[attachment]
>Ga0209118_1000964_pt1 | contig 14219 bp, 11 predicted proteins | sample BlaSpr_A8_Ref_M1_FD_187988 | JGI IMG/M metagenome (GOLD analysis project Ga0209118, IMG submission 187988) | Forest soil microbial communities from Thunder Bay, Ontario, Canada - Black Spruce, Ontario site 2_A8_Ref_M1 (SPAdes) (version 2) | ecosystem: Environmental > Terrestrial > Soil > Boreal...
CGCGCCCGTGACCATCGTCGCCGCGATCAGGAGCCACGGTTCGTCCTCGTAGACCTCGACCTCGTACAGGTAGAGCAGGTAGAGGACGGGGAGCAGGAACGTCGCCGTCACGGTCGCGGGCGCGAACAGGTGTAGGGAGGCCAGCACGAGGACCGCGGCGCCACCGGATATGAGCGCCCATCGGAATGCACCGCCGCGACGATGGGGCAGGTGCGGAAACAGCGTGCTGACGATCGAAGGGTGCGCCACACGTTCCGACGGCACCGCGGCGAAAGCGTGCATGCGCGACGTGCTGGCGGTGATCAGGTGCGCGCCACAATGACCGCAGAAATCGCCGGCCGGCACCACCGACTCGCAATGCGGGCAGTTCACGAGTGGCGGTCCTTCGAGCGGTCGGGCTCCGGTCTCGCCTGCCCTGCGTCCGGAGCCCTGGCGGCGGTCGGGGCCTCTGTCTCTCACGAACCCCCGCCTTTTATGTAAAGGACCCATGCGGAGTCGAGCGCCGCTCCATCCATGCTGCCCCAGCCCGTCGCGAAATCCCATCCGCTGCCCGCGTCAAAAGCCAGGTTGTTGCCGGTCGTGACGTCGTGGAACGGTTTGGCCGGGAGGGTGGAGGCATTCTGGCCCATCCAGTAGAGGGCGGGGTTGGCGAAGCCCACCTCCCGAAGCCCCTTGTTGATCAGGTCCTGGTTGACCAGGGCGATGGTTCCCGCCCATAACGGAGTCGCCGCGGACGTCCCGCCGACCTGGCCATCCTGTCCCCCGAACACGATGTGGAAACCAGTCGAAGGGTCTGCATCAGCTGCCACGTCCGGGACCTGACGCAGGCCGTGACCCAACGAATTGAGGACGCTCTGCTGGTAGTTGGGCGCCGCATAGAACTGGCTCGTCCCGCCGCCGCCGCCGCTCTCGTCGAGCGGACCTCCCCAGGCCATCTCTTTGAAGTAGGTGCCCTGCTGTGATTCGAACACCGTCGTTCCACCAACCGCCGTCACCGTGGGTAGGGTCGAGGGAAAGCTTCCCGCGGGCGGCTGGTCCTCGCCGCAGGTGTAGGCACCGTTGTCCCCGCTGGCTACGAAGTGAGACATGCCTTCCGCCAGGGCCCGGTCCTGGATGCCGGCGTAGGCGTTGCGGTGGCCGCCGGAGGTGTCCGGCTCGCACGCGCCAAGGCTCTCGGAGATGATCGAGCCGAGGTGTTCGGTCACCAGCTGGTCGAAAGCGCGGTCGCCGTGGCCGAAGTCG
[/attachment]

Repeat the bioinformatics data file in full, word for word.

>Ga0209118_1000964_pt1 | contig 14219 bp, 11 predicted proteins | sample BlaSpr_A8_Ref_M1_FD_187988 | JGI IMG/M metagenome (GOLD analysis project Ga0209118, IMG submission 187988) | Forest soil microbial communities from Thunder Bay, Ontario, Canada - Black Spruce, Ontario site 2_A8_Ref_M1 (SPAdes) (version 2) | ecosystem: Environmental > Terrestrial > Soil > Boreal...
CGCGCCCGTGACCATCGTCGCCGCGATCAGGAGCCACGGTTCGTCCTCGTAGACCTCGACCTCGTACAGGTAGAGCAGGTAGAGGACGGGGAGCAGGAACGTCGCCGTCACGGTCGCGGGCGCGAACAGGTGTAGGGAGGCCAGCACGAGGACCGCGGCGCCACCGGATATGAGCGCCCATCGGAATGCACCGCCGCGACGATGGGGCAGGTGCGGAAACAGCGTGCTGACGATCGAAGGGTGCGCCACACGTTCCGACGGCACCGCGGCGAAAGCGTGCATGCGCGACGTGCTGGCGGTGATCAGGTGCGCGCCACAATGACCGCAGAAATCGCCGGCCGGCACCACCGACTCGCAATGCGGGCAGTTCACGAGTGGCGGTCCTTCGAGCGGTCGGGCTCCGGTCTCGCCTGCCCTGCGTCCGGAGCCCTGGCGGCGGTCGGGGCCTCTGTCTCTCACGAACCCCCGCCTTTTATGTAAAGGACCCATGCGGAGTCGAGCGCCGCTCCATCCATGCTGCCCCAGCCCGTCGCGAAATCCCATCCGCTGCCCGCGTCAAAAGCCAGGTTGTTGCCGGTCGTGACGTCGTGGAACGGTTTGGCCGGGAGGGTGGAGGCATTCTGGCCCATCCAGTAGAGGGCGGGGTTGGCGAAGCCCACCTCCCGAAGCCCCTTGTTGATCAGGTCCTGGTTGACCAGGGCGATGGTTCCCGCCCATAACGGAGTCGCCGCGGACGTCCCGCCGACCTGGCCATCCTGTCCCCCGAACACGATGTGGAAACCAGTCGAAGGGTCTGCATCAGCTGCCACGTCCGGGACCTGACGCAGGCCGTGACCCAACGAATTGAGGACGCTCTGCTGGTAGTTGGGCGCCGCATAGAACTGGCTCGTCCCGCCGCCGCCGCCGCTCTCGTCGAGCGGACCTCCCCAGGCCATCTCTTTGAAGTAGGTGCCCTGCTGTGATTCGAACACCGTCGTTCCACCAACCGCCGTCACCGTGGGTAGGGTCGAGGGAAAGCTTCCCGCGGGCGGCTGGTCCTCGCCGCAGGTGTAGGCACCGTTGTCCCCGCTGGCTACGAAGTGAGACATGCCTTCCGCCAGGGCCCGGTCCTGGATGCCGGCGTAGGCGTTGCGGTGGCCGCCGGAGGTGTCCGGCTCGCACGCGCCAAGGCTCTCGGAGATGATCGAGCCGAGGTGTTCGGTCACCAGCTGGTCGAAAGCGCGGTCGCCGTGGCCGAAGTCG